• In most cases the judiciary has supported the constitutionality of government acts; but in more than 130 cases, the courts have found congressional to be unconstitutional, and they have voided thousands of acts of state and local governments


  • Federalism is the division of political power among the central government and several regional government (distributed on a territorial basis).

  • U.S. federalism originated in American rebellion against the edicts of a distant government in England.

Format of the constitution
Format of the Constitution

  • Preamble

  • Articles I, II, and III lay out the three branches of government and their system to check one another

  • Bill of Rights expressed specific limitations on the government over the citizens

Bill of rights
Bill of Rights

  • First Ten Amendments to the U.S. Constitution

  • All Ratified on 12/15/1791

Amendment i

Freedom of Religion, Press, Expression

Westside Community Schools v. Mergens (1990)

Tinker v. Des Moines

Texas v. Johnson

Congress shall make no law respecting an establishment of religion, or prohibiting the free exercise thereof; or abridging the freedom of speech, or of the press; or the right of the people peaceably to assemble, and to petition the Government for a redress of grievances.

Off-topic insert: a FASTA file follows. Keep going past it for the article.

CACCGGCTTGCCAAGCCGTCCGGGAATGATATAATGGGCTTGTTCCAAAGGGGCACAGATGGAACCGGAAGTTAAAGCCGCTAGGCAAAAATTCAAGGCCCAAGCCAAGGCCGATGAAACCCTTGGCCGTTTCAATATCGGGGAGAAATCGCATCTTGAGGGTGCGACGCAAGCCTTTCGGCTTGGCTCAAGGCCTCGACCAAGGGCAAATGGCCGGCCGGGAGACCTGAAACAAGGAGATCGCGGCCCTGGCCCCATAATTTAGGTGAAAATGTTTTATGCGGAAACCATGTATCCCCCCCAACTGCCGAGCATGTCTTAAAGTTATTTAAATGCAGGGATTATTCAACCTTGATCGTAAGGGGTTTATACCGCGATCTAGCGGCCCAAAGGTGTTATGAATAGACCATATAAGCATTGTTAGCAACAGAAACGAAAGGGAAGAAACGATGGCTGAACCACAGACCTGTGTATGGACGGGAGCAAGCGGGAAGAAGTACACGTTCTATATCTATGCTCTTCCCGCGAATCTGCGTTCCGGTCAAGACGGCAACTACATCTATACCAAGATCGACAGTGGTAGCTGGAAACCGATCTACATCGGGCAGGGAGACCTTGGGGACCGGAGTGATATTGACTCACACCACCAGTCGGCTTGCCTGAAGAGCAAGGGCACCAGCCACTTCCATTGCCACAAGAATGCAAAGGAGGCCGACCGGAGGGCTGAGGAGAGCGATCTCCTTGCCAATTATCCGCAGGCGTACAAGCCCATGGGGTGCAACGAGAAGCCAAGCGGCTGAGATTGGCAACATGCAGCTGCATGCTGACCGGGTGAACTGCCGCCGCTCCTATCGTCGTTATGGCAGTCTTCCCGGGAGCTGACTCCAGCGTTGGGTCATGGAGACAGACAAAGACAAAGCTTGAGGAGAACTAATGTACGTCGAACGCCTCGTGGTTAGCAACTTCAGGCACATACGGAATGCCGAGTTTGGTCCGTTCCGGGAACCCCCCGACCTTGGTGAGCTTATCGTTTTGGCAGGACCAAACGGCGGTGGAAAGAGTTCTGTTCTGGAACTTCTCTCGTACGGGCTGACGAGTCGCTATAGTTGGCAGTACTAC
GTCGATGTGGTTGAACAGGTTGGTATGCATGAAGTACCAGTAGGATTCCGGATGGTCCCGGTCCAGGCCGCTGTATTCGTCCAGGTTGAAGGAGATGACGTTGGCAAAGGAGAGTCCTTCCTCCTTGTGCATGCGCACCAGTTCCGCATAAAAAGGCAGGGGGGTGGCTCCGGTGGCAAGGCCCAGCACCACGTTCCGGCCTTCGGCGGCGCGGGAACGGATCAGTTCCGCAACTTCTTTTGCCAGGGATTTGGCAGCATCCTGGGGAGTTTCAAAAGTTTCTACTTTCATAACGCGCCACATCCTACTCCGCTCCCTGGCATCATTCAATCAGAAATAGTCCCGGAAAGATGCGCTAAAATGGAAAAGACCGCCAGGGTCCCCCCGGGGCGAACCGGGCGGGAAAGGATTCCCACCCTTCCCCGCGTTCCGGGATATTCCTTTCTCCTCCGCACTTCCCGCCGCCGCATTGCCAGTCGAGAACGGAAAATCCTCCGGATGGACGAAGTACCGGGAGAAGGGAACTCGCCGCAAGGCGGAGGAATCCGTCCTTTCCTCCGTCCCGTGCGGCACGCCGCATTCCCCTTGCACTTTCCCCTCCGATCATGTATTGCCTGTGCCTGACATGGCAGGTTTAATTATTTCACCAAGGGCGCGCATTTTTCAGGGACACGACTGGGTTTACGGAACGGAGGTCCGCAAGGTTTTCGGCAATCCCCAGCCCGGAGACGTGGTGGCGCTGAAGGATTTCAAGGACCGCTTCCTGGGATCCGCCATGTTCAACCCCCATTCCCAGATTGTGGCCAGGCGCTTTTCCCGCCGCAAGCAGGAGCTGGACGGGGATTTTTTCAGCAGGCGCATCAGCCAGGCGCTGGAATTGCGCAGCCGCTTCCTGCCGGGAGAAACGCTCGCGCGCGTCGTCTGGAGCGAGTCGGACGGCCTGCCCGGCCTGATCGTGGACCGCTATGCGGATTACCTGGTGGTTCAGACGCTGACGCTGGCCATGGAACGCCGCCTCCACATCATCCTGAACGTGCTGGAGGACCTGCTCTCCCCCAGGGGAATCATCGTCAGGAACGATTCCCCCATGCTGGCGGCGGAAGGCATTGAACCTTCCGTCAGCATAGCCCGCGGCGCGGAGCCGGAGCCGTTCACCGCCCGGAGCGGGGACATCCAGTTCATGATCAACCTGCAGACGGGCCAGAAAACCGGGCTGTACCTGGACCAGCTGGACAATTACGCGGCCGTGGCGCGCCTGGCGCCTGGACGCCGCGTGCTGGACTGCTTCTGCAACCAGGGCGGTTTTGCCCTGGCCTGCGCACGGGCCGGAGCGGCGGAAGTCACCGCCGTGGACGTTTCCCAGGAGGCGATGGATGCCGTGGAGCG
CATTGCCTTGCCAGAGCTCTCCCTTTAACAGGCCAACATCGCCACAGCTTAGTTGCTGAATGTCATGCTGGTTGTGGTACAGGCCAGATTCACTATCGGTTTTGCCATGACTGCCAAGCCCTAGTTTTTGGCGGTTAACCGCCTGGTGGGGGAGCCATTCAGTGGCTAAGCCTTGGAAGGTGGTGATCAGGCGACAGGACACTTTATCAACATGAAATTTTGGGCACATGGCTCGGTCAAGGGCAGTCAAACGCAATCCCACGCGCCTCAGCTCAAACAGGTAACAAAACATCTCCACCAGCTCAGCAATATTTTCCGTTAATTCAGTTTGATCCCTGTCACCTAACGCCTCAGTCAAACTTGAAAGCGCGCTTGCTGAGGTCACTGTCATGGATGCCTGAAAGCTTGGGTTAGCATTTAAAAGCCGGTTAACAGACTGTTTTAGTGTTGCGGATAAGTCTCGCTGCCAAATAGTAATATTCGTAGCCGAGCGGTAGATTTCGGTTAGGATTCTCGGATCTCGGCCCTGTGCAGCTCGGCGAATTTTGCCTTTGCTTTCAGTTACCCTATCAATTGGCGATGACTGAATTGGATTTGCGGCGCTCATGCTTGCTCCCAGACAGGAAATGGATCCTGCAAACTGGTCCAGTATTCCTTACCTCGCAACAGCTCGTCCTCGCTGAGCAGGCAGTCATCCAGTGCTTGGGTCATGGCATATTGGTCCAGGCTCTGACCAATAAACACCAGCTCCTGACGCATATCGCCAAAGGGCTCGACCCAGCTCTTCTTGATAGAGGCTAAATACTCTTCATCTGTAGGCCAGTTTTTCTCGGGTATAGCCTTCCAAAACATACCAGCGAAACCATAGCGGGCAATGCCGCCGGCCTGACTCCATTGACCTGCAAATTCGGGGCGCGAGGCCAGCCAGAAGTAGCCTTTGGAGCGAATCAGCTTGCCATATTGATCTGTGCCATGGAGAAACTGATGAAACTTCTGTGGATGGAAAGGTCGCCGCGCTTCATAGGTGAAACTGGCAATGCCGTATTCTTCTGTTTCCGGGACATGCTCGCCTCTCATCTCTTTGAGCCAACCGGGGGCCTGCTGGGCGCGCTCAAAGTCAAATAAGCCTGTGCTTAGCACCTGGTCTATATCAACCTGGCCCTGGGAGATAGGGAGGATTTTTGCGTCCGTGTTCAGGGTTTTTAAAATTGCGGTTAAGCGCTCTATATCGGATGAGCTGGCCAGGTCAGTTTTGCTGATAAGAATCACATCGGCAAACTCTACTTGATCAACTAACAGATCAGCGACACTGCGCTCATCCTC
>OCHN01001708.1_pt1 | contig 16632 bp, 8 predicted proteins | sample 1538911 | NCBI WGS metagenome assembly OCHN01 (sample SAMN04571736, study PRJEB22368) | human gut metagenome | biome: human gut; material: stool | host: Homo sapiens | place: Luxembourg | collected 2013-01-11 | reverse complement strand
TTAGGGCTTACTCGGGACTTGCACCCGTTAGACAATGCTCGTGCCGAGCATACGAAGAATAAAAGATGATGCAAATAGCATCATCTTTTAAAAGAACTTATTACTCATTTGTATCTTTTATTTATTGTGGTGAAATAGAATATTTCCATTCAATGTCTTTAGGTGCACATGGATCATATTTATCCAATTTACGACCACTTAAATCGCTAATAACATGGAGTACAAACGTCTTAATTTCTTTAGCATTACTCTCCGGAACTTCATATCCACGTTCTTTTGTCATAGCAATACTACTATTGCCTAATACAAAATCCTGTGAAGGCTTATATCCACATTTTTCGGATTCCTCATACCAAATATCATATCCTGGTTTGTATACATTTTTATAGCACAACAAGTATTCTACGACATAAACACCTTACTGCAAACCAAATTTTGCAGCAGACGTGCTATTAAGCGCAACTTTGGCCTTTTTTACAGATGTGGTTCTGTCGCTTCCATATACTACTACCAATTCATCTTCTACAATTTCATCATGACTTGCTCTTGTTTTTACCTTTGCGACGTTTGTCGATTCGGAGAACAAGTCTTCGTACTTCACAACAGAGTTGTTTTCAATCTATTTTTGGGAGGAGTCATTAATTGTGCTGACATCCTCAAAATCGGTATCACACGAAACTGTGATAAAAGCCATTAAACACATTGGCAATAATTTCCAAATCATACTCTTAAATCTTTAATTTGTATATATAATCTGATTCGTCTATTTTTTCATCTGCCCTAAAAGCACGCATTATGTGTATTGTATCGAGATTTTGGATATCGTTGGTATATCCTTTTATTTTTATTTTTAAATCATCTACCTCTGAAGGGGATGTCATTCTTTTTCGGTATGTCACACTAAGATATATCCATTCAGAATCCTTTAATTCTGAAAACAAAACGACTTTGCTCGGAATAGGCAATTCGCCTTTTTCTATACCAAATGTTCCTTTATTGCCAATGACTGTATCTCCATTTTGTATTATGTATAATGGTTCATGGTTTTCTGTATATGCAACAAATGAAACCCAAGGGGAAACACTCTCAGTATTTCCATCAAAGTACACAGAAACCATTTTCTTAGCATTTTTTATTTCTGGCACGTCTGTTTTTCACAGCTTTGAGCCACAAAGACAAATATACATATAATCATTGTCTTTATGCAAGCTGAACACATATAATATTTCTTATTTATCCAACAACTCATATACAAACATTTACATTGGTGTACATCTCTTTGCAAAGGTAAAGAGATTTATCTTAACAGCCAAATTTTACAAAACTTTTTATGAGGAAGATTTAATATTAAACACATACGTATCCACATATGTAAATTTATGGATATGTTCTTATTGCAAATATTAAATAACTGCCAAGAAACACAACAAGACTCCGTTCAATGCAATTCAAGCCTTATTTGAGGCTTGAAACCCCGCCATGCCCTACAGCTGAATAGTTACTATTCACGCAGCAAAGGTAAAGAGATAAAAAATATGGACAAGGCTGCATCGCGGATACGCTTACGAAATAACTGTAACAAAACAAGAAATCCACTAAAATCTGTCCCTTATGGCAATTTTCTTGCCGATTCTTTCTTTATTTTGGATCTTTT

Amendment I

Amendment ii

Right to Bear Arms

District of Columbia v. Heller (2008)

Girouard v. U.S. (1946)

U.S. v. Miller (1939)

A well regulated Militia, being necessary to the security of a free State, the right of the people to keep and bear Arms, shall not be infringed.

Amendment II

Amendment iii

Quartering of Soldiers

No Soldier shall, in time of peace be quarteredmin any house, without the consent of the Owner, nor in time of war, but in a manner to be prescribed by law.

Amendment III

Amendment iv

Search and Seizure

Map v. Ohio

Katz v. U.S.

The right of the people to be secure in their persons, houses, papers, and effects, against unreasonable searches and seizures, shall not be violated, and no Warrants shall issue, but upon probable cause, supported by Oath or affirmation, and particularly describing the place to be searched, and the persons or things to be seized.

Amendment IV

Amendment v

Trial and Punishment, Compensation for Takings

Mirand v. Arizona (1966)

Sheppard v. Maxwell (1966)

No person shall be held to answer for a capital, or otherwise infamous crime, unless on a presentment or indictment of a Grand Jury, except in cases arising in the land or naval forces, or in the Militia, when in actual service in time of War or public danger; nor shall any personbe subject for the same offense to be twice put in jeopardy of life or limb; nor shall be compelled in any criminal case to be a witness against himself, nor be deprived of life, liberty, or property, without due process of law; nor shall private property be taken for public use, without just compensation.

Amendment V

Amendment vi

Right to Speedy Trial, Confrontation of Witnesses

U.S. v. Gonzales-Lopez (2006)

Klopfer v. North Carolina (1967)